Pedro is a Brazilian journalist currently working towards his master’s in journalism and globalisation at City University London. His Twitter handle is @pedrohcbarreto
In Brazil, the political turmoil is overshadowing the media coverage of the COP21. This weekend, Venezuela had general elections which received major attention from Brazilian outlets. Nevertheless, all the main newspapers had a special section on their websites dedicated to the conference – they are updated daily with articles written by correspondents, international news agencies and opinion pieces.
O Estado de S. Paulo says that financing is the biggest obstacle for an agreement in Paris. Around US$ 100 billion are to be transferred annually to underdeveloped countries for adaptation to global warming, but how to reach that number is still in dispute. A quote from the article [translated]: “In a scenario of mutual distrust, the developed nations fear eventual corruption cases, while the developing ones have suspicions from the rich governments’ real intentions to fulfill the agreed funding”.
In another piece, the correspondent in Paris is tougher. “According to negotiators listened to by O Estado, the topic of financing is poisoning the discussions in the COP21.” The newspaper says that there is still much to be done to match the efforts of the United States, Canada, Japan, Australia and Europe – and the nations from the so-called G77 + China.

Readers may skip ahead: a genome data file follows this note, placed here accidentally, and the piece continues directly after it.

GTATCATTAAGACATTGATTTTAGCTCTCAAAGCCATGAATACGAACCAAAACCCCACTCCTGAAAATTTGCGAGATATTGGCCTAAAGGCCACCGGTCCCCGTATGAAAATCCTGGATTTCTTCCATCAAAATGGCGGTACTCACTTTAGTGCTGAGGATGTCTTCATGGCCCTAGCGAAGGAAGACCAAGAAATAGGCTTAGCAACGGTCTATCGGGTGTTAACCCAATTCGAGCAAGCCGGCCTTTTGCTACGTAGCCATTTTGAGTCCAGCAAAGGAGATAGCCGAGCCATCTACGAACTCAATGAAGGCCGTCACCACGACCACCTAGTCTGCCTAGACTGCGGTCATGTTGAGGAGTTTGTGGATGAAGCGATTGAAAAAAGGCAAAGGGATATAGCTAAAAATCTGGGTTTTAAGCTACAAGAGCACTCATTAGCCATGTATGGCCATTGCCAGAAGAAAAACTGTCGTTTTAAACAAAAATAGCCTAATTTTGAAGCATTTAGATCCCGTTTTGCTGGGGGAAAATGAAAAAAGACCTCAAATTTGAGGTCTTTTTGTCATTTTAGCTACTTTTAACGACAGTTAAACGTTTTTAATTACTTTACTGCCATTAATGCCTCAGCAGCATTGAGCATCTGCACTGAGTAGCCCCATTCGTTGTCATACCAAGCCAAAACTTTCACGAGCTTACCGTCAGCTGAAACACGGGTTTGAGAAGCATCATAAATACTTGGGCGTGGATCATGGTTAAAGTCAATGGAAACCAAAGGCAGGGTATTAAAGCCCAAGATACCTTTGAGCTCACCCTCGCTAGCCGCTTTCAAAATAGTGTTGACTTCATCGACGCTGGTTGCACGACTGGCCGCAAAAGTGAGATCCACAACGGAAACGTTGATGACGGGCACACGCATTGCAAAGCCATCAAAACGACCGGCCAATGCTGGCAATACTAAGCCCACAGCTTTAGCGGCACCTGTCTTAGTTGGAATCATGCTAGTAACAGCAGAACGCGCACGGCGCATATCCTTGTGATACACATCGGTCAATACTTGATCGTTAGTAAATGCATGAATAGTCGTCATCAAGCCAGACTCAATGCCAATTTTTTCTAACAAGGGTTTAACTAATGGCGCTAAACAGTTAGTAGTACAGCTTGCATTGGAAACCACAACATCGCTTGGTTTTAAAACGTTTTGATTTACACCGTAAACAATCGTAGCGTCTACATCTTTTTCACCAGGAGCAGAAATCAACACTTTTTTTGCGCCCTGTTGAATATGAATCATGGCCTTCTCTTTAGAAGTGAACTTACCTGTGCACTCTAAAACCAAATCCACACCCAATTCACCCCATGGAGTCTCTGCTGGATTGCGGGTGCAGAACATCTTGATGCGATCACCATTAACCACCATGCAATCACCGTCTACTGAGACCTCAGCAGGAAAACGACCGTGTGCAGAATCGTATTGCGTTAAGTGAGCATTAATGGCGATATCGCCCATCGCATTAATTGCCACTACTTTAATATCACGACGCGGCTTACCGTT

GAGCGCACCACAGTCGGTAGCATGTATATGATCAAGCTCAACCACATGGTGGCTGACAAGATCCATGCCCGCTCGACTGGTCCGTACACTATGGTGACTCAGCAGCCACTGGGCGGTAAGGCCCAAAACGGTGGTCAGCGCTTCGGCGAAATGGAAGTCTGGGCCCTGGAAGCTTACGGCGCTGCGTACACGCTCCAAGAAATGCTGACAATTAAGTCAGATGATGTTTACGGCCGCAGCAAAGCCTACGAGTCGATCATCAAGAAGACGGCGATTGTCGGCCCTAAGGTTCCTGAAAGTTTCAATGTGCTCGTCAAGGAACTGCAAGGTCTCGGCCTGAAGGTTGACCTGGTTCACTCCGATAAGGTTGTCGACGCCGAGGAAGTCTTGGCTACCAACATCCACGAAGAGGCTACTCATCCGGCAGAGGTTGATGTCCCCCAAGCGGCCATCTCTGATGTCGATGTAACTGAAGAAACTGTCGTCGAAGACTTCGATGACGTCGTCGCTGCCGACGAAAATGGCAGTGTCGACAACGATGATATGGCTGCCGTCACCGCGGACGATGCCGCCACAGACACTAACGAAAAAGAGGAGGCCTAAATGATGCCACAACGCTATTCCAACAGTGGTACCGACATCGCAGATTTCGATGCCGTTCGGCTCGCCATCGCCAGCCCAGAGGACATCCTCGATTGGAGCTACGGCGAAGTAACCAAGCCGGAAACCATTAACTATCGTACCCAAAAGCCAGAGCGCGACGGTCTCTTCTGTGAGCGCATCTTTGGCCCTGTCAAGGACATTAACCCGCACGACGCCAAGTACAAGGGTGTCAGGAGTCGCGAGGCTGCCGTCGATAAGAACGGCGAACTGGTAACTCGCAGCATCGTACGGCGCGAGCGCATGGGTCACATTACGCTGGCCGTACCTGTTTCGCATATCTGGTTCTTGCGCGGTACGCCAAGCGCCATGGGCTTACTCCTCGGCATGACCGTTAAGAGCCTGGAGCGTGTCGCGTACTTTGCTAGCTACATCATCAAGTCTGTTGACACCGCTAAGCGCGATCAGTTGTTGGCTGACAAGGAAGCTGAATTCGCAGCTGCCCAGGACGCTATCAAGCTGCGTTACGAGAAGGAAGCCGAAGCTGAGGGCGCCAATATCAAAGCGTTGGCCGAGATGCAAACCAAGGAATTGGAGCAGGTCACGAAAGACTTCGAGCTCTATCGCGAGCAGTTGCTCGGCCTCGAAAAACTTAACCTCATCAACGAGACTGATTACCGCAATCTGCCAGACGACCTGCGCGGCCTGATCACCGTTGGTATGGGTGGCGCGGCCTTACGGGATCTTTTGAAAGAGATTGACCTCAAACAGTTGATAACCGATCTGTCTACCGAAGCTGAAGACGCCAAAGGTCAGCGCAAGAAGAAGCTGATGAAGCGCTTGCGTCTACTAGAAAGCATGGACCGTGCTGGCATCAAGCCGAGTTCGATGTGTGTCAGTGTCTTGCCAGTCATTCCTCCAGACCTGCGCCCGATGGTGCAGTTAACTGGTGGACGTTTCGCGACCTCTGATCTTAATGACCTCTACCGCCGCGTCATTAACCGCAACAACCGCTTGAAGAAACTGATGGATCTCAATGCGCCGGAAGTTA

Another Brazilian newspaper Folha de S. Paulo brings few updates this Sunday. One of them is about the American Congress, whose “Republican opposition does not consider climate change a real threat”. The outlet highlights Barack Obama’s endeavour on the matter, but remembers that the Republican majority in the House of Representatives approved two resolutions to block the rules approved by the Environmental Protection Agency which aimed at the reduction of carbon emission from coal. “It was a message to the world that the United States are divided,” the piece said.
“O Globo”, the newspaper part of the biggest media corporation in Brazil, says in an opinion article today that “if the negotiators in the climate summit are being serious in the mission to stop global warming, then they must consider the use atomic energy”. The piece underlines that France is an example to be followed, because it appears at number 20 in the list of GDP per capita in the world, but it is only at number 50 in the list of greenhouse gases emitters. “This is only possible because in France the energy matrix is mostly nuclear”.